tv Justice With Judge Jeanine FOX News July 26, 2015 12:00am-1:01am PDT
well, and senator mike lee. good night. >> objection. >> overruled. john: america's legal system is a mess. politicians pass too many laws. >> they can cite me or arrest me. john: also because prosecutors want to look tough on crime. >> big bad john. john: innocent people go to jail. >> they lie saying that all this evidence. john: some cops bully people into confessing crimes they didn't commit. >> the system failed us. john: their friends try to help them. >> it's over. >> i'm never getting out of here. john: and sometime they succeed. >> i'm now a free mess. john: the legal mess. that's our show tonight.
[ applause ] . john: our legal system is a mess. every single lawyer's due takes forever, and the guilty get away with it. but at the same time lots of people are locked up for things they didn't do. we know that now because dna evidence is more available. these innocent people were jailed. >> i was wrongfully convicted of a murder and rape of my friend, and i spent almost 20 years in prison nar crime. >> i spent 11 years and 3 months in prison. >> 20 years, 9 months and 5 days in prison for a crime i didn't commit. john: how does that happen? tim lynch runs the project on criminal justice for the cato institute. the system is not as accurate as people think it is? >> it's not. our system is badly flawed. more flawed than many people want to admit, john.
as you said since dna evidence came on the scene, we discovered we've got hundreds and hundreds of people who had their lives shattered because they've been thrown in prison for crimes they didn't commit. john: chris christie said without question america has the fairest criminal justice system in the world. >> well, mr. christie i think is wrong. john: he's a former prosecutor. >> he wants to tell people what they want to hear. if the government is getting it right 95% of the time, you know what that means? it means 100,000 people are in prison who don't belong there. so mr. christie, maybe 95% is good enough for him but not good enough for a lot of us. john: people say i bet that 5%, they did something else. they wouldn't have been in there if it hadn't been something? >> finding out so many cases one after the other where there are scandals. police have manufactured evidence against people. we also know that prosecutors are very ambitious. they are evaluated by their conviction rate.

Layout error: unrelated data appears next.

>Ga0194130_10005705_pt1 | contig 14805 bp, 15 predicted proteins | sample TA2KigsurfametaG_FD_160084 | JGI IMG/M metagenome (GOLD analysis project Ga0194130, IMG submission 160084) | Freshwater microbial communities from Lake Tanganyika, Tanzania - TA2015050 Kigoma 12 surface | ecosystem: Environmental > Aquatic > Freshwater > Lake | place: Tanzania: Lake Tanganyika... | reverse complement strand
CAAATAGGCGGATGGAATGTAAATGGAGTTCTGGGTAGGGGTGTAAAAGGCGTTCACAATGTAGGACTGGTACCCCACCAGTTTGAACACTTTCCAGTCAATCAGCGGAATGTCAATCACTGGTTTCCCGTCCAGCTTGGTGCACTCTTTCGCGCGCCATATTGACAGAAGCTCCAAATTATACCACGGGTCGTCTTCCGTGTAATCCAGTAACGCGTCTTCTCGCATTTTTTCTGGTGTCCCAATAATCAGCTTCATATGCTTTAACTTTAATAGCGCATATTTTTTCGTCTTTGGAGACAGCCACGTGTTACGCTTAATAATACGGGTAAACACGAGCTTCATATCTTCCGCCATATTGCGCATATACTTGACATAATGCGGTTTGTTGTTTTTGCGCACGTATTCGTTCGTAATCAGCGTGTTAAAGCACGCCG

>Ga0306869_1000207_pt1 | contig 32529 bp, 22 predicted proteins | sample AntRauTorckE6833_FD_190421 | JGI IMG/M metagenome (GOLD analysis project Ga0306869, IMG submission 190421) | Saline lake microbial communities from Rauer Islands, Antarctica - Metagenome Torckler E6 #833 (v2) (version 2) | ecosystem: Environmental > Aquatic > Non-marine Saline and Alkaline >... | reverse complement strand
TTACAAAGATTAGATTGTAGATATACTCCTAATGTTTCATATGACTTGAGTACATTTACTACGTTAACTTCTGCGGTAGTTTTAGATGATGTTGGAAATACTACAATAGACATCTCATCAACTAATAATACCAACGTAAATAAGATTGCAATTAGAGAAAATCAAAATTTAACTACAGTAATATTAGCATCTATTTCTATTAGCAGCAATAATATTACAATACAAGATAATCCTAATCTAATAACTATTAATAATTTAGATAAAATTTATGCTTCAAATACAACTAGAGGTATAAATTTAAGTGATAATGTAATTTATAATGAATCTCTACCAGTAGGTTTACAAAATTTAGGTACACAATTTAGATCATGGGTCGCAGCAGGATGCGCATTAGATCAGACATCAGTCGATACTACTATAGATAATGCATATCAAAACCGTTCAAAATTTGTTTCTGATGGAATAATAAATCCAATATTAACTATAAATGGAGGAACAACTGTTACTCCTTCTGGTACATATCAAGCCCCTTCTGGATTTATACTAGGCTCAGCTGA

>> sometimes they've moved onto other office. john: and they're punished for -- for, what was? sorry! a crazy person took some of my papers, but i still have what i need here. what were you saying? >> sometimes we find the prosecutors have violated their disclosure obligations but move onto other offices. the governors, the senate. john: they don't get punished for breaking their own rules. >> they don't. when the rules aren't enforced, we get more violations. john: the police are objective in their investigations, on the tv shows they are, mostly. >> right, again most police officers are fair but there are a number of police officers out there. they coerce confessions. we've had instances where they
go into interrogate somebody and come out and say they confessed to me. they didn't record it but willing to go into court to say john stossel confessed this crime to me and willing to testify to that, and juries more likely than not believe the police. john: we don't realize their pressured to close cases, they get promoted if they close the case. >> exactly, if you want to head the homicide division, you better be cracking and solving homicide cases. that leads career pressure to take shortcuts and break the rules. john: here's an example of that. chicago police commander was thought to be a great cop. great cop. he got lots of bad guys jailed. in and then it was discovered that he tortured innocent people into admitting to crimes that they didn't commit. this man was one of them. >> he shot me, i was suffocating. he thought i was dead. john: after being tortured he